I recently received an email from a security professional I met at a conference. She mentioned that she was looking for transitional positions and that other people had told her that she “had to” be on LinkedIn to find a position. I’m obviously not in a position to answer this question objectively (I work for a professional networking site where you can do the same thing you do on a public-facing social networking site). But as someone who works for the aforementioned professional networking site but is also very active on LinkedIn, I think I have at least some credibility. And my main takeaway is that if you’re a security professional, in particular, not only don’t you have to be on a site like LinkedIn, but you may be more likely to find a job through a site like ClearanceJobs or a security-related site. career event.
I’m active on LinkedIn and love using the site to connect with other professionals in my industry. Like any social networking site, there are pros and cons. Because there’s so much activity on LinkedIn, it can easily be time-consuming and it can be difficult to sort through the noise. I think one of the worst career advice you can get is to try to be everything in everything. If you hold a purple squirrel security clearance with a niche skill set, that really doesn’t give you any career credit for being active on social media. You certainly can, for a variety of personal and professional reasons. But it would be incorrect to say that your best path to a cleared job would be through LinkedIn.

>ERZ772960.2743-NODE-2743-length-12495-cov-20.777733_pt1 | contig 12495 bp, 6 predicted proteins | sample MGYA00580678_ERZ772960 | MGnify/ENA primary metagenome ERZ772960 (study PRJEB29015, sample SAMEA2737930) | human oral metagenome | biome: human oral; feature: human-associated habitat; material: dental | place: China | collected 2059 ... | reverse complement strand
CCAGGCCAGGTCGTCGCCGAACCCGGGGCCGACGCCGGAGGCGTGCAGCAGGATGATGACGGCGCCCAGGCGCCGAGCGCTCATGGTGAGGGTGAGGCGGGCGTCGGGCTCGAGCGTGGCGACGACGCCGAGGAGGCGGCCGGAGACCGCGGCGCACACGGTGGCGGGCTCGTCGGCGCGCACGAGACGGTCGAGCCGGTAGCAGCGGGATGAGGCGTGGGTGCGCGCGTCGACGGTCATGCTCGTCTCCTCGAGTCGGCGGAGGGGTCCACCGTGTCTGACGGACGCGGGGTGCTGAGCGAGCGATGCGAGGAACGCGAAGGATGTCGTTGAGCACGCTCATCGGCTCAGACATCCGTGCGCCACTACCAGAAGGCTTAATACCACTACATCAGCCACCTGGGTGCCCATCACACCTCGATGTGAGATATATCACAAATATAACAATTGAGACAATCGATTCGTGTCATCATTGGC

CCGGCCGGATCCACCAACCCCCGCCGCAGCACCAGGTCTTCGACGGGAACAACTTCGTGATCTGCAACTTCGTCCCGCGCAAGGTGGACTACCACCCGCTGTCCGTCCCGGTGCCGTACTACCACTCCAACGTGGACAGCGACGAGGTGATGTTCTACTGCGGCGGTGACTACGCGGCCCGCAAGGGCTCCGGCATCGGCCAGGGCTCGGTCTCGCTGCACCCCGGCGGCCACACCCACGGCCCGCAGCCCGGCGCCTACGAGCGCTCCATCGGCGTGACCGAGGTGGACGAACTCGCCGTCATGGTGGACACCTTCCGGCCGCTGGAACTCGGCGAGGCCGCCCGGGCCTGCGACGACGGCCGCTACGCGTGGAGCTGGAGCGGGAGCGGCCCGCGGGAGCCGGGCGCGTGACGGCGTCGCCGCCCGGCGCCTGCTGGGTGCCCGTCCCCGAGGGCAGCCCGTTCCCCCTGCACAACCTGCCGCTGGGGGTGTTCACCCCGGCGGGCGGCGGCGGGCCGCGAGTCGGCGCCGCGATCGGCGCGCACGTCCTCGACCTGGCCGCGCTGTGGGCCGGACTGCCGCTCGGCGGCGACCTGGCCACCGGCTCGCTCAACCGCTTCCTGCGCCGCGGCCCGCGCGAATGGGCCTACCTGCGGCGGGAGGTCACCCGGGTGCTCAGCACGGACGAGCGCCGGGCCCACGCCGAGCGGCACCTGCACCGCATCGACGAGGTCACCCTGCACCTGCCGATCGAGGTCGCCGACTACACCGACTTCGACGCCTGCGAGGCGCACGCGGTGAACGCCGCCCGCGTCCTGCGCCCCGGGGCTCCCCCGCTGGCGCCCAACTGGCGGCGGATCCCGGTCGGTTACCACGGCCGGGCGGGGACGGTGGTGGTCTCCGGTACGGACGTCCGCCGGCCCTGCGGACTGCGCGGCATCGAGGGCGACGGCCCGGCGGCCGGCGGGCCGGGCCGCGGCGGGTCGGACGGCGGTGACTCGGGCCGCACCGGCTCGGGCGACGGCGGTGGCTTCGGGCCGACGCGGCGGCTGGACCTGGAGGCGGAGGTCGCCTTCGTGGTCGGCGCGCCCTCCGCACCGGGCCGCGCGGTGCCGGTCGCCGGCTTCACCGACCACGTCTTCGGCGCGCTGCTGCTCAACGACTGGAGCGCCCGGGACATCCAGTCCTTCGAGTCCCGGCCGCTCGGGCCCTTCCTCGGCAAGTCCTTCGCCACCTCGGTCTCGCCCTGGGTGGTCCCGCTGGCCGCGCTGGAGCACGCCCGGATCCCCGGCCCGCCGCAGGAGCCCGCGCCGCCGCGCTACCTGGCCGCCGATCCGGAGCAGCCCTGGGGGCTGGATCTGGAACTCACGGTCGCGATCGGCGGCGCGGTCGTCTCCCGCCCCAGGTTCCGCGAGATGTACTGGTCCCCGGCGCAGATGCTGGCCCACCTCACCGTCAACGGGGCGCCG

Should I be afraid to create a LinkedIn profile?
You don’t need to be afraid to post a LinkedIn profile – it goes too far the other way – but you do need to be careful. If you’ve never committed to a public social networking site for security and career or other reasons, you have good reason to think twice about posting your entire resume on the Open web. If you’re using a social media site as part of your career search or in a professional capacity, it’s good to think about what you post and who you connect with.
A campaign created by the UK’s Center for Critical Infrastructure Protection and widely shared by the Office of the Director of National Intelligence advises individuals to “think before you go online”. The campaign points out that individuals are often not what they appear to be – and many people who claim to want to connect for professional networking are actually linked to foreign adversaries.
Here are some ways to network with data protection and security in mind:
- Only connect with people you actually know/can verify directly.
- Do not list permission details on your profile/title.
- Limit the amount of career data you share, including the companies you’ve worked for.